decided: June 29, 1979; As Amended July 2, 1979.
Appeal from the United States District Court for the Northern District of Illinois, Eastern Division. No. 78 M 310 -- George N. Leighton, Judge.
Before Swygert, Bauer and Wood, Circuit Judges.
The issue herein presented is the appealability by movant-appellant of an order denying his "pre-indictment" motion for return of property pursuant to Rule 41(e), Fed.R.Crim.P.*fn1 Appellant claims the adverse order is final and appealable pursuant to 28 U.S.C. § 1291, whereas the government argues the order is interlocutory and not appealable.
The facts of this case, insofar as they are defined for purposes of this appeal, are strange but straightforward up to a point. Certain of the facts are apparently uncontested.
Anthony J. Accardo and his wife own, in joint tenancy, a residence in River Forest, Illinois. In January of 1978, Mr. and Mrs. Accardo were vacationing in California. Several people mostly relatives had access to the premises for various purposes. A nonrelative, one Michael Volpe, also had access to the premises; he apparently was employed by Accardo as a handyman. Volpe discovered a forced entry of the Accardo residence in January, 1978, and notified Accardo of that fact. Mr. Accardo immediately returned to River Forest.
It is interesting to note that neither Volpe nor Accardo notified any law enforcement agency, state or federal, about the break-in. As a matter of fact, the record before us is silent as to how the police eventually discovered that a burglary had occurred. The record is also silent as to whether the failure to report the fact to the police was based on a lack of faith in the powers of the police to solve the crime or a basic mistrust of dealing with law enforcement agencies that has roots in some earlier, and also unexplained, experience of Accardo.
At any rate, some time after the burglary shortly thereafter, as a matter of fact various people described by the government as "known burglars" began showing up dead, none from natural causes, in the Chicago Metropolitan area.*fn2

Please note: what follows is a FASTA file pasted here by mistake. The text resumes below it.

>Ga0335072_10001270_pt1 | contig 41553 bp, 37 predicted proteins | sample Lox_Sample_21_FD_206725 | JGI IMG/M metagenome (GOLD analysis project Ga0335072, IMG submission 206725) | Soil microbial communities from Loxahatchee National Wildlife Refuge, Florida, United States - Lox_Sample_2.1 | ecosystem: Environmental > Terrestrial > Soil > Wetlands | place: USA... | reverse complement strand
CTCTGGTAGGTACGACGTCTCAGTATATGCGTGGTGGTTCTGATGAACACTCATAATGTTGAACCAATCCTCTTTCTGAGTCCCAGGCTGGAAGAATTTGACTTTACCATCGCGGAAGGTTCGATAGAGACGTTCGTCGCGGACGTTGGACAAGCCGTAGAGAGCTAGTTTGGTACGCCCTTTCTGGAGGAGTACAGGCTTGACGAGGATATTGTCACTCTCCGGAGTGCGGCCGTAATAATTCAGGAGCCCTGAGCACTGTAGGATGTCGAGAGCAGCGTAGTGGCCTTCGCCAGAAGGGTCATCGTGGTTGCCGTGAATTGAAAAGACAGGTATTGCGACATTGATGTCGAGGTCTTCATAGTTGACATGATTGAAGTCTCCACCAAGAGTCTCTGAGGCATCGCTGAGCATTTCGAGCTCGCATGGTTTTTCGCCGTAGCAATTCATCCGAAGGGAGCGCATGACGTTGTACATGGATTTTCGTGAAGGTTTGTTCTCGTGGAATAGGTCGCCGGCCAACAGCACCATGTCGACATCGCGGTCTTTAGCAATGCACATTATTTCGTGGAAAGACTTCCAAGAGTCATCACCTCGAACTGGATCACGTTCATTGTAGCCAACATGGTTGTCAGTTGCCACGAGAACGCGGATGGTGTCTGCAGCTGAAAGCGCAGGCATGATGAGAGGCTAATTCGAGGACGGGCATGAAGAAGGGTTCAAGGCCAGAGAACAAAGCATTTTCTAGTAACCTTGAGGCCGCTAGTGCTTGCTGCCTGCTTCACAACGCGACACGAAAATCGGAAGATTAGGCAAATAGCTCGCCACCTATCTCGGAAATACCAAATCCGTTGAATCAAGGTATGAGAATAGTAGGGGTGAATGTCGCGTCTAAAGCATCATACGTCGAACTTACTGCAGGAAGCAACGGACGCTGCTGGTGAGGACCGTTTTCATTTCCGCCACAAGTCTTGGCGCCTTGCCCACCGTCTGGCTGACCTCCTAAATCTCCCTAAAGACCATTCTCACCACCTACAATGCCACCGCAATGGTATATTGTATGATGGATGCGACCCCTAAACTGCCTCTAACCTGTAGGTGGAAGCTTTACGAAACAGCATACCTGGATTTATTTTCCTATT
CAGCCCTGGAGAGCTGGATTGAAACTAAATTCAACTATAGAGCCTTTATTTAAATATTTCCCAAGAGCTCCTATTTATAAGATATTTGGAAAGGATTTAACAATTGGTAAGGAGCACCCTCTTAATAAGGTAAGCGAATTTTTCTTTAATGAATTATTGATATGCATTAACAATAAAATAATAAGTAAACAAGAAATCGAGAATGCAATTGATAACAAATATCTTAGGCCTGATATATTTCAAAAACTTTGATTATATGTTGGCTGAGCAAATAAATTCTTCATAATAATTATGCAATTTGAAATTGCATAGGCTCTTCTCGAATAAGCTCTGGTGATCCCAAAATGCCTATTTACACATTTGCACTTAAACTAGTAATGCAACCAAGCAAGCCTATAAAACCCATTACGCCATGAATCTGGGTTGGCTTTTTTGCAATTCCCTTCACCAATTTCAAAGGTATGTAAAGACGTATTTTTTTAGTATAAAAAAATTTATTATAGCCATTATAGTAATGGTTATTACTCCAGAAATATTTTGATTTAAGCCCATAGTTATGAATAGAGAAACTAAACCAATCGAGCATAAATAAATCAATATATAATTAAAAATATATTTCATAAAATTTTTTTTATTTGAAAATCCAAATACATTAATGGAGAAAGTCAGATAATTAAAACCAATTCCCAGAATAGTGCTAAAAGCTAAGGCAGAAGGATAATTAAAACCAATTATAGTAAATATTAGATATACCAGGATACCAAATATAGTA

The sudden increase of homicides within a particular, and one might hope, limited professional group, apparently fanned the normally suspicious attitudes of the various law enforcement agencies to a fevered pitch. Eventually, the Federal Bureau of Investigation began to look into the facts and circumstances herein described.
At some point during the federal investigation certain people were brought before a grand jury to shed some light on the events; these included members of the Accardo family and also Mr. Michael Volpe, the handyman.*fn3 Sometime after Mr. Volpe's appearance before the grand jury and while he was still subject to recall before that body, he left his home for his usual place of employment the Accardo residence and seemingly disappeared from human knowledge.
This final mysterious touch to the affair led the Department of Justice, acting through a Special Attorney and the Federal Bureau of Investigation, to seek and secure a search warrant for the premises of the Accardos for the purpose of locating
"personal effects including keys, wallet, credit cards, jewelry, clothing and automobile of Michael Joseph Volpe and evidence of destruction by incineration and secreting of the above items which are evidence of the obstruction of justice by person or persons unknown by endeavoring to secrete, make unavailable, and/or abduct Michael Joseph Volpe, a witness before the Special September 1978 Grand Jury."
The warrant issued and the agents went to the Accardo home. They were admitted by one of the Accardo daughters. After photographing the interior, the agents seized the following items:
1. a Regency police scanner;
3. a pair of cuff links (taken from a dresser drawer);
4. some debris burnt ashes and "residue" from the incinerator;
5. two Smith and Wesson revolvers (taken from a safe in ...